As a filmmaker and as a fan of music, my time at the British Library has definitely given me some new and valuable insights, but more importantly it has gotten me thinking even more deeply about the connections that I was looking to elucidate. I will be back here often as my project progresses.
19 May 2022
Diederik Oostdijk is Professor of English and American Literature at Vrije Universiteit Amsterdam and was a 2021 Eccles Centre Visiting Fellow at the British Library.
The British Library is an excellent place to do cross-media research. During my research stint, I intended to study the working relationship between poets and visual artists, especially Ted Hughes (1930-1998) and Leonard Baskin (1922-2000). As a consequence, I spent most of my time in the Manuscripts Reading Room where papers of both are held. In addition to finding many relevant letters and manuscript drafts that reveal how the English poet and American artist collaborated, I found plenty of doodles and drawings that showed the genesis of several books on which the two worked together. The detailed finding aids on the British Library website often describe these, but they cannot do justice to the experience of seeing this visual material in person. In order to take photographs or have scans made, it is necessary to acquire permission from the copyright holders, so it is advisable to seek this before making the trip to the British Library. It is much more of an ordeal to do that after visiting.
The British Library’s holdings of fine press materials was equally relevant for my research, but to check these out I needed to go one floor down, to the Rare Books & Music Reading Room.1 Hughes and Baskin collaborated on many books that were published by their own publishers, Eremite Press and Gehenna Press, respectively. The leather bindings containing the richly illustrated books printed on handmade paper are sights to behold. Some of the fine presses were short lived and have remained obscure, but they often presented young authors with their first opportunity to publish, or gave established writers the chance to try out new approaches for their work. It allowed Hughes, for instance, to express his grief about Assia Wevill and Sylvia Plath in poems hidden in limited and sumptuously designed editions, years before this became public knowledge with his more public Birthday Letters, which he issued through a commercial publisher.
In a different corner of the same reading room, I listened to many interviews with poets, painters and photographers. These recordings are not accessible from outside the British Library, but through a few desktop computers of the Rare Books & Music Reading Room. They include radio recordings, footage made at and by the British Library, and assorted other tapes that were digitized. I was able to listen to dozens of digitized cassette tapes that Ian Hamilton recorded for his biography of the American poet Robert Lowell (1917-1977). He only used a tiny fraction of these interviews for his book. This raw material will undoubtedly give researchers new leads, insights, and ideas, as Hamilton could obviously not pursue all angles, and there are always unexpected pronouncements in these interviews that are waiting to be explored further. Not all links that I clicked on worked, but the reference staff encouraged me to fill out forms when that occurred, so that they could help repair the broken links.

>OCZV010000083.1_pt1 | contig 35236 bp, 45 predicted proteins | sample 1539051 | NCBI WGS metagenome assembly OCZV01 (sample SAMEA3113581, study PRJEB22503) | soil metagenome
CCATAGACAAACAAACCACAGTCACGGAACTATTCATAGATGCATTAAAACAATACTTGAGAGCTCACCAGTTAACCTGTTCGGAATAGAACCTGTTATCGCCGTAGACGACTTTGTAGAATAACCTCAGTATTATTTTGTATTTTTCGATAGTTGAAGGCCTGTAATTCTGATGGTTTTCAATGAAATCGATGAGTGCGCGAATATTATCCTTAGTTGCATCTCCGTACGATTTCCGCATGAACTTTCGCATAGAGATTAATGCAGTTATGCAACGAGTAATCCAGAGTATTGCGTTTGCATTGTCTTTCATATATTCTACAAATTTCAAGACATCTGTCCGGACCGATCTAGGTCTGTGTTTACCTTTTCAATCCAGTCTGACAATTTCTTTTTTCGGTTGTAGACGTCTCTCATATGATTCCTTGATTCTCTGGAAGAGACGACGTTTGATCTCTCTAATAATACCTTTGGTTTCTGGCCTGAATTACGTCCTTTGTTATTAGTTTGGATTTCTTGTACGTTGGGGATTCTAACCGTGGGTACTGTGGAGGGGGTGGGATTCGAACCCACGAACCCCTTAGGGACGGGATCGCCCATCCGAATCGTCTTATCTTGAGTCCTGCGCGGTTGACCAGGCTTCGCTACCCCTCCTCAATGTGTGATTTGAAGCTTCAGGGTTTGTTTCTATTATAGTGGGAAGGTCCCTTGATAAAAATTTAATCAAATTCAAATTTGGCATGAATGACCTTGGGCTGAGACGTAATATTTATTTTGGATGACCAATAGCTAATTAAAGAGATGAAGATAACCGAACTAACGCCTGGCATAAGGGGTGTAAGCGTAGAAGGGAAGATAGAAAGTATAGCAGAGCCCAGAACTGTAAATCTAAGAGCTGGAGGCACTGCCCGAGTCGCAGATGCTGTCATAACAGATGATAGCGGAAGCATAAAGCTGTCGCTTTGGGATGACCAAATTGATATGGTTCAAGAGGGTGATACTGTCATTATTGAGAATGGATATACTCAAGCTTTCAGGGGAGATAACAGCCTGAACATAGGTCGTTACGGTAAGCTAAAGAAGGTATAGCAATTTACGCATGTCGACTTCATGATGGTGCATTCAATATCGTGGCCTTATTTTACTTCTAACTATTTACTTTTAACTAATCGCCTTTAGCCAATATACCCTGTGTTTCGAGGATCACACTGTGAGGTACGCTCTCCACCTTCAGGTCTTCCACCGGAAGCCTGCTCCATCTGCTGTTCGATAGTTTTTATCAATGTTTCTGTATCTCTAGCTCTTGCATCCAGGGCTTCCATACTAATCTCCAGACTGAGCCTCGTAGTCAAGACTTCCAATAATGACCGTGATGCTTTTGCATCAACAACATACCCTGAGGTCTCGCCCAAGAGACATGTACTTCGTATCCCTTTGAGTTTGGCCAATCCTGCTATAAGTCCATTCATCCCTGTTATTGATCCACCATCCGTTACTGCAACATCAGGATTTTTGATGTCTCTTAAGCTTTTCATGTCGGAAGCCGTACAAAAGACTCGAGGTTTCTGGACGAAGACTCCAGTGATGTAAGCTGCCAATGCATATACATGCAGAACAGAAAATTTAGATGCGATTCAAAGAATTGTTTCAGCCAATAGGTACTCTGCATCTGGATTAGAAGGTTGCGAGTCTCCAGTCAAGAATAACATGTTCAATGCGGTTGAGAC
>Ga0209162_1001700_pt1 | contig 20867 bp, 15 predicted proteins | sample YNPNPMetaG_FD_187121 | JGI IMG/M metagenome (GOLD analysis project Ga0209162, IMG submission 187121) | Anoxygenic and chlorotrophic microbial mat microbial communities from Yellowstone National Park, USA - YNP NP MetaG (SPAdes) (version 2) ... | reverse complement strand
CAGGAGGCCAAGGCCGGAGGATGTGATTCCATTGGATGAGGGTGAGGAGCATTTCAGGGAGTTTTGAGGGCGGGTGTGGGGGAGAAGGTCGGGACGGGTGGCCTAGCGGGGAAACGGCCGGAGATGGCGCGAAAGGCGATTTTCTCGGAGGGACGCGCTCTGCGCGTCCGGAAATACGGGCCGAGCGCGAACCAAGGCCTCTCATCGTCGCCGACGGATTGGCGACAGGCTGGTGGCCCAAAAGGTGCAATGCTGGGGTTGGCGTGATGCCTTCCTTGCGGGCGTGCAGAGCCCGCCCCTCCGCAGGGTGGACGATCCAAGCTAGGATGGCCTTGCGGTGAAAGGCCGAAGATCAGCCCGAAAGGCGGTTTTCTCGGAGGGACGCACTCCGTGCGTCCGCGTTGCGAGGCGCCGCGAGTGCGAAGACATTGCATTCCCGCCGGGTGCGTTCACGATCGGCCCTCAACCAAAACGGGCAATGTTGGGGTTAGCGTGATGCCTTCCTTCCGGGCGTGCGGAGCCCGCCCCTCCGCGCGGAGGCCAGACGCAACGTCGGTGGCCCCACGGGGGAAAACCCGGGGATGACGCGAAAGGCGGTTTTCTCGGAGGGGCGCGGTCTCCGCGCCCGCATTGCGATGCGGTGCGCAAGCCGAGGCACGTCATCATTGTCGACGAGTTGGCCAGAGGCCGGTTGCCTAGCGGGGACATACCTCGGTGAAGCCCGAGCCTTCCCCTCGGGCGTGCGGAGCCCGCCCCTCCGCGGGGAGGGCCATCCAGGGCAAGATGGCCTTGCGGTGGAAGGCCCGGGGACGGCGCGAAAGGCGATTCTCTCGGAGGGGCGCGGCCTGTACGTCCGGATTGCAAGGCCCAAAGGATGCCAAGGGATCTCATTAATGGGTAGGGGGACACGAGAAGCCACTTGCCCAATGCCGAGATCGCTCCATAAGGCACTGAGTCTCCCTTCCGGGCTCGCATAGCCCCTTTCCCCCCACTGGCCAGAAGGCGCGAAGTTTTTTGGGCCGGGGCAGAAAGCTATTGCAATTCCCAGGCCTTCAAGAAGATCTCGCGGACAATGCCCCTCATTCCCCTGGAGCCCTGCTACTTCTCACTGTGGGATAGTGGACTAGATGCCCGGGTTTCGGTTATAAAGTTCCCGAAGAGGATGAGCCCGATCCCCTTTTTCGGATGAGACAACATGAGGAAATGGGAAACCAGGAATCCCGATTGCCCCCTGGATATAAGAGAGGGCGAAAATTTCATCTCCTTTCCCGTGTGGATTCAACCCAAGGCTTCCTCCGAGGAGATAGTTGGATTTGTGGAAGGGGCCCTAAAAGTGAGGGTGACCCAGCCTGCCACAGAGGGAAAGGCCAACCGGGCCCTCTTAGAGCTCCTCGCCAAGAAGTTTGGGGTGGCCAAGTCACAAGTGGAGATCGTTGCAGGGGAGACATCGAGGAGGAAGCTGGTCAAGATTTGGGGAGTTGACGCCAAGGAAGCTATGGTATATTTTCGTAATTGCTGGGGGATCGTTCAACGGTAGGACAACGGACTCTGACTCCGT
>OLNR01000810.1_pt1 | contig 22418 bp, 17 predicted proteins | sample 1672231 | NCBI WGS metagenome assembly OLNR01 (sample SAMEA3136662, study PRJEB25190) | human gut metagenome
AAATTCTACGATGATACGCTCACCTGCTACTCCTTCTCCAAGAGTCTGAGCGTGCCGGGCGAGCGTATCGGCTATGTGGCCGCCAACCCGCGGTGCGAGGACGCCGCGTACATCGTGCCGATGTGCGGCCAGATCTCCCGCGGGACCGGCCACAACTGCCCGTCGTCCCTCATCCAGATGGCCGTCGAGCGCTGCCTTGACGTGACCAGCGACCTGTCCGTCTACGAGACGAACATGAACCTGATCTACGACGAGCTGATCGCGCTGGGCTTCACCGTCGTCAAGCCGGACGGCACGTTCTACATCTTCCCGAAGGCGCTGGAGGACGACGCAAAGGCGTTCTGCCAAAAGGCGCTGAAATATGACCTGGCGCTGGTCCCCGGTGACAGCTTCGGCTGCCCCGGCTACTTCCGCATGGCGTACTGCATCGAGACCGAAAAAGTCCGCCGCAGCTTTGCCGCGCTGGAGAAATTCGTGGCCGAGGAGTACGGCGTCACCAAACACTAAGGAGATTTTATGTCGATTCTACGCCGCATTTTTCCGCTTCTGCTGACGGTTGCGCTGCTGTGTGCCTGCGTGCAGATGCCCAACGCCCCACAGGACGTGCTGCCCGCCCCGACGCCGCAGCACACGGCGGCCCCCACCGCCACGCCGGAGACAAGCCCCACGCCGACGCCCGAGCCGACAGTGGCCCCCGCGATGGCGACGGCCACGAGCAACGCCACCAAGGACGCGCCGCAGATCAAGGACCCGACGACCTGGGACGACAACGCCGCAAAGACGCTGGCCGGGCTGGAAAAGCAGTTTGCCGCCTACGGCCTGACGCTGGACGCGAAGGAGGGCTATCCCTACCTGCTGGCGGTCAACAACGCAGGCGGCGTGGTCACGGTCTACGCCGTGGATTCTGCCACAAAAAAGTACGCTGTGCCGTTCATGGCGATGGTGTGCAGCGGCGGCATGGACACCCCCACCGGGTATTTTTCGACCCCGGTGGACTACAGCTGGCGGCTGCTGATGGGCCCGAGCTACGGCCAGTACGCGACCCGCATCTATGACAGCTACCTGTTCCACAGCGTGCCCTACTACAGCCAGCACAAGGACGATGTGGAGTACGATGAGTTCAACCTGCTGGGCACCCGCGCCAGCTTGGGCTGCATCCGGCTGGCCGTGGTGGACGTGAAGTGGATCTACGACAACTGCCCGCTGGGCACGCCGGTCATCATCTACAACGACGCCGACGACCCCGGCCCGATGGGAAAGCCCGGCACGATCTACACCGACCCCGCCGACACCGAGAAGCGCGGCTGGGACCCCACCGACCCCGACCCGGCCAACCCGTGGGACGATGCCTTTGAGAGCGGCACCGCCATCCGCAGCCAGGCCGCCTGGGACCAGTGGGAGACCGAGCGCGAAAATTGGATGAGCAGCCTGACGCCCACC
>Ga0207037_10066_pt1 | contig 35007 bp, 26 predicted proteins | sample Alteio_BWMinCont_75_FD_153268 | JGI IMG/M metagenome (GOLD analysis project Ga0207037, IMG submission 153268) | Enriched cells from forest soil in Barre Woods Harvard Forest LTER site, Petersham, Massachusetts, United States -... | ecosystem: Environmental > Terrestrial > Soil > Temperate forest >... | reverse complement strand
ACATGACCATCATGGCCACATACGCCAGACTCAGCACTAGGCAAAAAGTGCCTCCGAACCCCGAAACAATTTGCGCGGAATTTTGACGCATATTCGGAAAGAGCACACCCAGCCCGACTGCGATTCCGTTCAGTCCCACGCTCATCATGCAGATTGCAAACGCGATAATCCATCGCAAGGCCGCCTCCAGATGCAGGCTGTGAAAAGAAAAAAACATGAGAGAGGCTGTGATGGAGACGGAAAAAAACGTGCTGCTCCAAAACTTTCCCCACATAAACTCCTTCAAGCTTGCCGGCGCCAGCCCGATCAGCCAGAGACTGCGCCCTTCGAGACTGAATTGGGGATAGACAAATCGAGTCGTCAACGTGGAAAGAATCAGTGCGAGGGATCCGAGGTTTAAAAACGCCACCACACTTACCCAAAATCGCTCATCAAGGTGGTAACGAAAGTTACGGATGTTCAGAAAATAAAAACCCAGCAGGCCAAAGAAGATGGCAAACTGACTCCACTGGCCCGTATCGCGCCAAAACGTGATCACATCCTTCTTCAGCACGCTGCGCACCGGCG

The physical papers of the Ian Hamilton collection are still largely unprocessed, and so not readily accessible. Yet the curators are interested in making portions of them available if scholars can specify what exactly they are looking for. I was lucky to be able to peruse some transcripts of interviews and some correspondence from that collection that are not yet detailed in finding aids, but that I can now use for my research. The joy of searching through boxes and folders of unsorted material is the distinct pleasure of being like a kid in a candy store. Every time you open a folder or box you don’t know what it will contain, and I discovered nuggets that I know will become part of articles or essays that I will write down the line. I was allowed to look at these unsorted papers in the Maps Reading Room, yet another reading room that I could add to my tally at the British Library.
My favorite research experience was looking at Fay Godwin’s contact sheets and photographs in the Visual Arts Reading Room. Tucked away in the much larger Asian and African one, this tiny reading room is only open from 10.30am to 12.30pm on Tuesdays and Thursdays, and you need to make an appointment before going there. Godwin (1931-2005) was an English photographer who collaborated with Hughes on a book, Remains of Elmet, about the area of Yorkshire where Hughes grew up. Godwin, however, also took photographs of many poets and writers, including of Lowell. The contact sheets and developed prints held in the Visual Arts Reading Room allow one to retrace the photographer’s steps. The sequence of shots helps you to see how she conceived of several images, and decided which one to single out to develop as a photograph. Godwin clearly wanted to showcase chess pieces in her photograph of Robert Lowell, for instance, when she visited him and his wife Caroline Blackwood at Milgate House in Kent in 1971. He stares intently and bemused into her camera, and as viewers we are interested in observing the next move in his life, and also Godwin’s next move as photographer.